Why Scientists Are Awful Media Spokespersons
If you believe in global climate change, these numbers should scare you. According to a New York Times article from last week:
“In 2008, 50 percent of conservatives said the effects of global warming were already occurring. That number dropped to 30 percent this year, according to a Gallup poll conducted in March. A survey by Yale and George Mason universities in July found that 38 percent of Republicans don’t believe global warming is happening.”
With Republicans reclaiming the House and gaining ground in the Senate, climate change advocates will have a tougher fight than ever before. And scientists won’t make it any easier for those advocates to succeed.
Why? Because scientists regularly undermine their own work when appearing as media spokespersons. Here are three reasons they fail – and what they can do to improve.
1. They Hedge
Scientists don’t speak the language of absolutes, but rather the language of theories, studies, and hypotheses. They load their interviews with phrases such as:
- “the emerging conclusion seems to be”
- “there is increasing evidence that”
- “a recent study suggests”
But media interviews plagued with hedge phrases are squandered opportunities. The average television news sound bite is just seven seconds long, and hedge phrases cost too much of their limited airtime. Worse, climate change skeptics share no such concerns about hedging their language – they just communicate with broadly understandable, everyday language.
2. They Focus on Facts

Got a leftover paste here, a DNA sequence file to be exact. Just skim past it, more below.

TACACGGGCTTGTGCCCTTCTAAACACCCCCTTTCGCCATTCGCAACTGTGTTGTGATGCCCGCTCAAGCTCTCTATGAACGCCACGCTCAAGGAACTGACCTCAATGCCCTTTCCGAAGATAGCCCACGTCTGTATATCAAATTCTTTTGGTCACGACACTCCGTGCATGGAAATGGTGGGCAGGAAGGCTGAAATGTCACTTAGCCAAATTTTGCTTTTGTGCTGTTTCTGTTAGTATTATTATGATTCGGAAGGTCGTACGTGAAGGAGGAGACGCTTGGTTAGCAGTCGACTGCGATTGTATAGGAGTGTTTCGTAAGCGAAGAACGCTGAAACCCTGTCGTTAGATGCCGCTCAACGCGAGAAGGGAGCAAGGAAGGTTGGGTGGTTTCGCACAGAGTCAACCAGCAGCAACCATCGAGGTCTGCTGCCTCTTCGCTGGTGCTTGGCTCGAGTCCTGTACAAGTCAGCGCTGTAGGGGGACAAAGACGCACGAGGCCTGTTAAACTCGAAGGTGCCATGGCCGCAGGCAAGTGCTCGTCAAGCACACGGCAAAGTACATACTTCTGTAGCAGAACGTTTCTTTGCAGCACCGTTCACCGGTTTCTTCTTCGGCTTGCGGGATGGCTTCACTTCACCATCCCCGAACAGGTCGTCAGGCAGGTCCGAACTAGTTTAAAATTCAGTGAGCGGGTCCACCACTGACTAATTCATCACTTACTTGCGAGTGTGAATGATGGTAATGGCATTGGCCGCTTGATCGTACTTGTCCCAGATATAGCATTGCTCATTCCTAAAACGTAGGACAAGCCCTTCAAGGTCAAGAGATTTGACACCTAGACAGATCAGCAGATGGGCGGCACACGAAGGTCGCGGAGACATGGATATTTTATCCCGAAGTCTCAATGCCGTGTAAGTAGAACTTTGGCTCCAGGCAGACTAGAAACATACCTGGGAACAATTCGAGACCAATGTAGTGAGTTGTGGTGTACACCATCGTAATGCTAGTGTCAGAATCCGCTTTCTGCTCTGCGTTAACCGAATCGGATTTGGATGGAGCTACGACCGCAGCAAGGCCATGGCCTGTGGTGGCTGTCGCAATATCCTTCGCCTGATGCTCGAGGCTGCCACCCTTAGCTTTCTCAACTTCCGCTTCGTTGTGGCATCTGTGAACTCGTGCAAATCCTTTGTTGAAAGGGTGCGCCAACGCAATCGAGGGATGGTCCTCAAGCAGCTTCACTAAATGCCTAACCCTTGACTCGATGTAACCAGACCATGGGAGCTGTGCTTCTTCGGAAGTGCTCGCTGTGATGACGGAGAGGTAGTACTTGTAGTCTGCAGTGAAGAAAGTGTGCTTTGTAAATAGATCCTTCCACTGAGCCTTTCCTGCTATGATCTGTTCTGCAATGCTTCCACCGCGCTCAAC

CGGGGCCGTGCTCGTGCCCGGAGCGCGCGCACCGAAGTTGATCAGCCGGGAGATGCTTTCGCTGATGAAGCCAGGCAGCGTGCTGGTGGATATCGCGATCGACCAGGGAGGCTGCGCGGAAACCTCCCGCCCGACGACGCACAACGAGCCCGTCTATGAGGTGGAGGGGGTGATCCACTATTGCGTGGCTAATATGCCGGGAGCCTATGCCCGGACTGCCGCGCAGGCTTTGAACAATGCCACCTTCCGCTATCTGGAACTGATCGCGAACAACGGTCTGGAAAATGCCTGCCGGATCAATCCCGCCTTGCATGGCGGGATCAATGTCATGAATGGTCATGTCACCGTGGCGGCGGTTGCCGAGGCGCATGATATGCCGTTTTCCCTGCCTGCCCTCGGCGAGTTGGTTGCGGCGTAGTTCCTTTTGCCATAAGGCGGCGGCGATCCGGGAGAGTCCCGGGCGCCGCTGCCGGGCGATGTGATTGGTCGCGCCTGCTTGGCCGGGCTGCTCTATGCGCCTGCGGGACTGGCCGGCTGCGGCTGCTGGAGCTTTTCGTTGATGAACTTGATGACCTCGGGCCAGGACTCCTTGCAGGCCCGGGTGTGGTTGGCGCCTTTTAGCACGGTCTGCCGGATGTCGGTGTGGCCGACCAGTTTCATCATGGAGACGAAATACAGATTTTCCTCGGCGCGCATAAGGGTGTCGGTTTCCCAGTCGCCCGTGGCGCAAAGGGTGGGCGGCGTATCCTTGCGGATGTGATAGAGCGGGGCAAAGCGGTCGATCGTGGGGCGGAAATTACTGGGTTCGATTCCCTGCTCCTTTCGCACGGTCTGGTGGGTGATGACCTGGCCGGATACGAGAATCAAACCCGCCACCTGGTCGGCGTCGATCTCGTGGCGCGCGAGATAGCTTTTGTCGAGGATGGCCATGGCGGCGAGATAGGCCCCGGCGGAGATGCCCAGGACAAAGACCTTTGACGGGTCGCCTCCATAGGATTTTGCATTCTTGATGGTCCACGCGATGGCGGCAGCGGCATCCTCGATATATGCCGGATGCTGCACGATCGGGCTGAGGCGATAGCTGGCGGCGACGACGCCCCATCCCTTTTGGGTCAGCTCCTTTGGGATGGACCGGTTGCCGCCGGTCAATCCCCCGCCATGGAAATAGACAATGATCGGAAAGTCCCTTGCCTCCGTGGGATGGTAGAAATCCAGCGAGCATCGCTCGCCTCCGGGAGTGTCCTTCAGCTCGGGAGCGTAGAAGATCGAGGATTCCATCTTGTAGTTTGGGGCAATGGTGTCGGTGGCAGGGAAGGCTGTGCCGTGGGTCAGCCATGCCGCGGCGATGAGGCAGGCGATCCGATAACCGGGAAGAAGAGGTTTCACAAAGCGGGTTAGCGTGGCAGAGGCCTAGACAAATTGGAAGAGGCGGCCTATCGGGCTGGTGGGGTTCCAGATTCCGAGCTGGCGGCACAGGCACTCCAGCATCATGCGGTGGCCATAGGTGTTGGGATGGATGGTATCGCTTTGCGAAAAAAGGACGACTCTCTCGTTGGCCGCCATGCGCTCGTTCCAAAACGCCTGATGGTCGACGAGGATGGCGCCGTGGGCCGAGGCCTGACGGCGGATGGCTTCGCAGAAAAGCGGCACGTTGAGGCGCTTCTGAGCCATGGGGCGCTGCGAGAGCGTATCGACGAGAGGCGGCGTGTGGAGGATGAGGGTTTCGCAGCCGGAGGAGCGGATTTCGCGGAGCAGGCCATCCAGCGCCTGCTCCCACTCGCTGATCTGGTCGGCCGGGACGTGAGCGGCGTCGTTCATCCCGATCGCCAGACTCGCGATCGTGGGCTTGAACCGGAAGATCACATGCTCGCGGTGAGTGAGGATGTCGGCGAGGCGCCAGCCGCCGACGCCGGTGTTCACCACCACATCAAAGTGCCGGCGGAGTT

Facts are beautiful things, but they don’t necessarily move people. Good communicators align their facts to an audience’s needs, so scientists need to create a larger context for their facts. Instead of simply stating evidence, they need to tell the audience what it means for them.
3. They Speak to Their Peers
I often ask scientists how they can express a complicated point more understandably. They regularly respond with something along the lines of, “Well, I need to leave that small detail in there, or else my colleagues will give me grief.” They’re forgetting a critical point: the primary audience isn’t their peers – it’s the general public. That means they need to lose some important but unnecessary detail in the pursuit of a larger goal – being understood. That’s not “dumbing it down,” but rather the very essence of effective communication. And they better believe that climate change skeptics fully understand that.
I’ve worked with hundreds of scientists through the years, and have great affection for their work. But the era in which scientists are “right” just because they say so is over. In order to be effective, scientists now have to carry the burden of not only being technically accurate, but also communications savvy. Only when they learn to leave their inner policy wonk behind during media interviews will their work be viewed with the credibility it deserves.